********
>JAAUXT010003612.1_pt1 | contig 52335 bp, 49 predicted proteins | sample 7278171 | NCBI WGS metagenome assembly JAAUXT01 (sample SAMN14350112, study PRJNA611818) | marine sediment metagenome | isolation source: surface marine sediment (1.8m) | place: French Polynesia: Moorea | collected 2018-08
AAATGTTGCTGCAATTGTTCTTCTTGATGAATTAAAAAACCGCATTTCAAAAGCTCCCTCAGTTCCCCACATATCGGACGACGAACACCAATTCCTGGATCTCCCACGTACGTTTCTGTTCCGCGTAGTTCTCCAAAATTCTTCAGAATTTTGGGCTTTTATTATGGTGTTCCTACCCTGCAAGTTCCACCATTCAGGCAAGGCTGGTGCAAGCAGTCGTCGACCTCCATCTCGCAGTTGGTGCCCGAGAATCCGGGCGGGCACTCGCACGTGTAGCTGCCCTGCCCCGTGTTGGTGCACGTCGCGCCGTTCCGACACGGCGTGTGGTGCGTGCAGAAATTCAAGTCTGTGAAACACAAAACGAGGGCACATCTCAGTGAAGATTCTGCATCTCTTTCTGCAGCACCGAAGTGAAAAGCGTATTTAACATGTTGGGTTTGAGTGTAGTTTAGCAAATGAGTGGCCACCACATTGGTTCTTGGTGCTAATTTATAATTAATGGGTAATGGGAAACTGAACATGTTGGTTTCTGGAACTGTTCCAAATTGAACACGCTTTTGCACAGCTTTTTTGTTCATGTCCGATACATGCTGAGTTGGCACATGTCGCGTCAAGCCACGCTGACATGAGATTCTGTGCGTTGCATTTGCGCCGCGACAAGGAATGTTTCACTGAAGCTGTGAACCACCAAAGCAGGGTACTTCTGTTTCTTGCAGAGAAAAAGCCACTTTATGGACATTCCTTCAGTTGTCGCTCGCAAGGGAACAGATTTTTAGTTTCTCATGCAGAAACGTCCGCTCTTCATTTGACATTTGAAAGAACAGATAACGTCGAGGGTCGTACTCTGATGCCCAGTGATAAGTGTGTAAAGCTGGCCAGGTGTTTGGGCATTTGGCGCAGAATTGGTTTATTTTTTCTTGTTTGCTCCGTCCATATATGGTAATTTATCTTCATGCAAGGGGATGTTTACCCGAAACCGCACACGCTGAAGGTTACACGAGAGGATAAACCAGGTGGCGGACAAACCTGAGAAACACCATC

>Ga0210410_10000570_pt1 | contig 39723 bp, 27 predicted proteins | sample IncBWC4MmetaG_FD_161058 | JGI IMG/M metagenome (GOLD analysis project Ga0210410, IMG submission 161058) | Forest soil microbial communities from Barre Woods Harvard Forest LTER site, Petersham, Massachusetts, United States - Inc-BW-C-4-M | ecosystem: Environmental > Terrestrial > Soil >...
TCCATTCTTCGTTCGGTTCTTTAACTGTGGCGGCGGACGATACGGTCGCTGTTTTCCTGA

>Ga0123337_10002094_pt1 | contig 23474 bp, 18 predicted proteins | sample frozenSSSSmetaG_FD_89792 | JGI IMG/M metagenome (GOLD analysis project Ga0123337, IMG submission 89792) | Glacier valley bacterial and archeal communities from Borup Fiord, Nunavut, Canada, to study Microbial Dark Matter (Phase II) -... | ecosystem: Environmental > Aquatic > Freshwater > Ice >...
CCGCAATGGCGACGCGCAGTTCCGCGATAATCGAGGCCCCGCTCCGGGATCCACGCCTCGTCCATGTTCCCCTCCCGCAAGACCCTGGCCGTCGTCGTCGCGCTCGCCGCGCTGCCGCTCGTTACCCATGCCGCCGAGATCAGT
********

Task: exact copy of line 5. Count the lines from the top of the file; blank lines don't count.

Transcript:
>Ga0123337_10002094_pt1 | contig 23474 bp, 18 predicted proteins | sample frozenSSSSmetaG_FD_89792 | JGI IMG/M metagenome (GOLD analysis project Ga0123337, IMG submission 89792) | Glacier valley bacterial and archeal communities from Borup Fiord, Nunavut, Canada, to study Microbial Dark Matter (Phase II) -... | ecosystem: Environmental > Aquatic > Freshwater > Ice >...